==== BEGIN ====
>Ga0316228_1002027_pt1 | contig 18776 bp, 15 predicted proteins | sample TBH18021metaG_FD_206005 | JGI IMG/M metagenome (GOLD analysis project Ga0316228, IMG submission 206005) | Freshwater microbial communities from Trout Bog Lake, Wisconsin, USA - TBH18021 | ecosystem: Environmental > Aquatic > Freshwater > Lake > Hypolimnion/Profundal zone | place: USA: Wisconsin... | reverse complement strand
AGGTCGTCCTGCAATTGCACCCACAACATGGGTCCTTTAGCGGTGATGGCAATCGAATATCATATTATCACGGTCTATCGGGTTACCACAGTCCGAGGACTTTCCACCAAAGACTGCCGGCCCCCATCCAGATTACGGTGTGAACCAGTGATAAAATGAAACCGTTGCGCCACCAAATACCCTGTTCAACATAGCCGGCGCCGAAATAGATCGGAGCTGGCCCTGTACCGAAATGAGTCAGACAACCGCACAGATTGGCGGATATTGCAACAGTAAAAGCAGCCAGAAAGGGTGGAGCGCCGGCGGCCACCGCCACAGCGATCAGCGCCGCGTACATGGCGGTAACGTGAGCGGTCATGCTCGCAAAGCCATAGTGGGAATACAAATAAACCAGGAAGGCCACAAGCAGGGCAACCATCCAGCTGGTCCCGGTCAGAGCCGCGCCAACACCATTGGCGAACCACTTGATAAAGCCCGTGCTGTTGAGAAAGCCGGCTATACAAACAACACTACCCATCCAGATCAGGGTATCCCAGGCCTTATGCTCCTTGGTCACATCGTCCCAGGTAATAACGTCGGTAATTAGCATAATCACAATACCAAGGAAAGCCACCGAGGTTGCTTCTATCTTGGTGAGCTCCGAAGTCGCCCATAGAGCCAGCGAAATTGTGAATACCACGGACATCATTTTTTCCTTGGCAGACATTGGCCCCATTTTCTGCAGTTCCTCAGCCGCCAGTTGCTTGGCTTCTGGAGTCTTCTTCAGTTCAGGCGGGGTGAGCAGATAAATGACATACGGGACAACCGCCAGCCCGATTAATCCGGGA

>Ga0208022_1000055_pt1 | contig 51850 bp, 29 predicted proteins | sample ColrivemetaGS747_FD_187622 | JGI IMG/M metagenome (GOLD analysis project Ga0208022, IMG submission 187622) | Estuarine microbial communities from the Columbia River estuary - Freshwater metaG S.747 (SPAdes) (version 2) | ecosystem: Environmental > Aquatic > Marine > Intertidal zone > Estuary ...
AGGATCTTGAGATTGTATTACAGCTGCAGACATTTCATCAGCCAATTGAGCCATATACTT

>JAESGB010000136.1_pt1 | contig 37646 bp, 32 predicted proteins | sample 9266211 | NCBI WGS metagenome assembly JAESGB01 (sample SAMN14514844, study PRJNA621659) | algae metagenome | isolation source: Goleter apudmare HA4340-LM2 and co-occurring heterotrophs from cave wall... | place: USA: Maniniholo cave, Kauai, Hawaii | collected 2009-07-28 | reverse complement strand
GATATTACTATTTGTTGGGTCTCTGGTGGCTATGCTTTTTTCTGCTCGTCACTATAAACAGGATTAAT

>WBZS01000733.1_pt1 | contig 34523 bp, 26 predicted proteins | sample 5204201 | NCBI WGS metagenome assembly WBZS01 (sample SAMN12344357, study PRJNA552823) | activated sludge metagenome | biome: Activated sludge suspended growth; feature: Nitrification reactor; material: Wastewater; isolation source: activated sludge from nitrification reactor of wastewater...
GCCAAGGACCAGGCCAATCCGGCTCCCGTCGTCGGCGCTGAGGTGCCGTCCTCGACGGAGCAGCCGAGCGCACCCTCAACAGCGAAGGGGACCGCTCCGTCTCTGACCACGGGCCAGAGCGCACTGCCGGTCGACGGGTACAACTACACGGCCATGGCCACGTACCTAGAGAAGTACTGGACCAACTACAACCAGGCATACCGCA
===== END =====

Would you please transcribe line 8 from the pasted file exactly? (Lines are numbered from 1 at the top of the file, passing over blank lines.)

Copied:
GCCAAGGACCAGGCCAATCCGGCTCCCGTCGTCGGCGCTGAGGTGCCGTCCTCGACGGAGCAGCCGAGCGCACCCTCAACAGCGAAGGGGACCGCTCCGTCTCTGACCACGGGCCAGAGCGCACTGCCGGTCGACGGGTACAACTACACGGCCATGGCCACGTACCTAGAGAAGTACTGGACCAACTACAACCAGGCATACCGCA